Built c.1811 by Robert Carter Burwell, a descendant of Robert “King” Carter, Long Branch Plantation in Clarke County, Virginia sits in the middle of 400 acres at the northern end of the Shenandoah Valley. The house served as the focal point of a bustling wheat plantation in the antebellum period, and continued to serve as a farm after the Civil War. Having moved through several owners during the 20th century, since the 1990s, Long Branch has been preserved as a historic house museum open to the public.
Robert Carter Burwell inherited an
approximately 1000-acre parcel with a creek called Long Branch running through
it in 1788 and established a wheat plantation on the land. Wheat was a major cash crop – it was ground
and then sent to the coast to be shipped to Europe where it was in high
demand. The plantation also held
livestock including pigs, cattle, sheep, horses, and oxen. Slaves were the majority of the workforce
until the end of the Civil War, when they were freed. Evidence from the 1870 census shows that at
least one family stayed and worked on the farm after the war.
20 years after starting his plantation, Burwell began to build his home. This was designed in the Federal Style,
popular in the late 18th and early 19th centuries
throughout Virginia. Burwell
corresponded about the design for his home with architect Benjamin Henry
Latrobe, designer of the US Capitol Building, and upon Latrobe’s suggestion
modified the original plans to include a secondary staircase for slaves and
servants. While there is no evidence
that Latrobe ever visited Long Branch, he certainly influenced the building’s
Burwell’s death in 1813, the house passed to his sister, Sarah, and her husband,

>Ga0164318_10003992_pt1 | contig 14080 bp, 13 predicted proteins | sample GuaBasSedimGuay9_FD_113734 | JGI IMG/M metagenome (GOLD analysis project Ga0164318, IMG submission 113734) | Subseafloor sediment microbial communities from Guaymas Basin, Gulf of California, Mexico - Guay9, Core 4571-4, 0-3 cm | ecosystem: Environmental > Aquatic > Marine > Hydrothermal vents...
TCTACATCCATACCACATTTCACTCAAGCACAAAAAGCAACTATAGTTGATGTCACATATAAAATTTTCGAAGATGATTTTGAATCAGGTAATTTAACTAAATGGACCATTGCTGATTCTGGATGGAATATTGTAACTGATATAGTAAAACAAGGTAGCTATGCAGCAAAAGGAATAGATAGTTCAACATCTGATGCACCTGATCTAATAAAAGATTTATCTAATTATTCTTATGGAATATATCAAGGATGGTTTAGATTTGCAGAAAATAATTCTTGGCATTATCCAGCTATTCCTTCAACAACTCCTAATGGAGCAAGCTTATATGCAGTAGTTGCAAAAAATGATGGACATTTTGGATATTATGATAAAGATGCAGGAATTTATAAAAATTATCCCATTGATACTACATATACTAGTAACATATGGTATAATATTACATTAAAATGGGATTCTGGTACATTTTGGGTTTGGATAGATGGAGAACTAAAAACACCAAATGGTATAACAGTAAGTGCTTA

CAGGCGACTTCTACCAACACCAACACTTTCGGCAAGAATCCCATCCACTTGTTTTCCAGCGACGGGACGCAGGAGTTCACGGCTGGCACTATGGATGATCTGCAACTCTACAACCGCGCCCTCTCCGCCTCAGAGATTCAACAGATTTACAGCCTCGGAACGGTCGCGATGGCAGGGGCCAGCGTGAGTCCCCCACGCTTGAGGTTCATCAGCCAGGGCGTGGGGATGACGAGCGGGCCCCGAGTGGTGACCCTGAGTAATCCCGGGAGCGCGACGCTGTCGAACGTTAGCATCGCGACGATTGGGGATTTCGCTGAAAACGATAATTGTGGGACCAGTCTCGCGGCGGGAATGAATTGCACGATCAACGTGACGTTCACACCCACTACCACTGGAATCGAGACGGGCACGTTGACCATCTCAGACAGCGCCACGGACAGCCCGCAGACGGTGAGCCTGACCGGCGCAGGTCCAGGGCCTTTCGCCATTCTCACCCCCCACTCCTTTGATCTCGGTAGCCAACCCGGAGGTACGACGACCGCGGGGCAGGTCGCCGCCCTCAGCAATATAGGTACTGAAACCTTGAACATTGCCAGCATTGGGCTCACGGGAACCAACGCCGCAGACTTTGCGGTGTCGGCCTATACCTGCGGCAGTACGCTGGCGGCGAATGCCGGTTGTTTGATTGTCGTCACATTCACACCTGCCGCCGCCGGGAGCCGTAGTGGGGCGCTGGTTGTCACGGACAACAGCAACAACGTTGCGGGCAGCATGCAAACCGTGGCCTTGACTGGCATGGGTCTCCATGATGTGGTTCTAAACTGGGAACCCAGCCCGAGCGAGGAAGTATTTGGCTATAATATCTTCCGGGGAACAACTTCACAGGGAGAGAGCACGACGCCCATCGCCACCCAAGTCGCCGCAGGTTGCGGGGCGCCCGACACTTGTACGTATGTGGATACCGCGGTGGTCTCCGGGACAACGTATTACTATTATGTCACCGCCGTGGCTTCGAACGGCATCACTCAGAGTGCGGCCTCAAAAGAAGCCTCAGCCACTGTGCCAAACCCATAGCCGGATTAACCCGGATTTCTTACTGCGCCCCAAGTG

Philip Nelson. The Nelsons did not
occupy the house until 1820, originally choosing to remain in their home at
nearby Rosney, only a few miles from Long Branch. By the 1830s, the house was being used as a
girls school, while Rosney was employed as a boys school. The land continued to function as a wheat
plantation, but there were financial issues which resulted in Philip Nelson
selling Long Branch to his nephew, Hugh Mortimer Nelson, around 1840.
and his wife, Adelaide, oversaw an extensive renovation beginning in 1842,
which saw the character of the house change dramatically from the earlier
Federal Style to Greek Revival. It was
at this point that the impressive hung spiral staircase was added to the house,
along with new interior trim, both porticos, and the belvedere. The patterns for the interior trim were taken
from books by Minard Lafever, an American architect whose designs were
was during this period that the house was in its heyday – the plantation was
very productive as a result of agricultural advances and the Nelsons
entertained numerous guests including author Washington Irving. This period of prosperity came to an end with
the Civil War. Hugh M. Nelson was
wounded and died as a result in 1862, after which the family struggled to
maintain ownership of the house and land.
Despite attempts by creditors to wrest Long Branch away from the
Nelsons, through considered legal wrangling, Adelaide was able to maintain the
family’s ownership of the house and farm, albeit at reduced size. During this period many possessions were also
sold as a result of debts owed and the house was never fully refurnished while
owned by the Nelson family resulting in the house remaining virtually unchanged
from the 1860s through the 1950s.
was in the 1950s that Long Branch left the ownership of the Nelson family. The property was sold in 1957 to Abram and
Dorothy Hewitt, who raised their family and farmed cattle, corn, and alfalfa until
they sold the home in 1978. The Hewitts made
necessary renovations to the house, though few of these were structural
changes, save work done on the building that was originally the summer kitchen,
which served as Abram’s office. After
being sold by the Hewitts, Long Branch went through a series of owners and
speculators, slowly falling into greater disrepair.
going to auction in 1986, the property was bought by Harry Z. Isaacs, a textile
manufacturing executive from Baltimore.
Isaacs completed an extensive remodel of the house, including the
addition of the west wing to make the house appear symmetrical. The house was meant to serve as Isaacs’ residence;
however, he was diagnosed with cancer and died in 1990 having only spent a
handful of nights in the house. The
house was left in the care of the Harry Z. Isaacs Foundation so that it could
be open to and enjoyed by the public. Today,
Long Branch serves as a house museum and special events venue, while the land
is used as a farm for retired horses.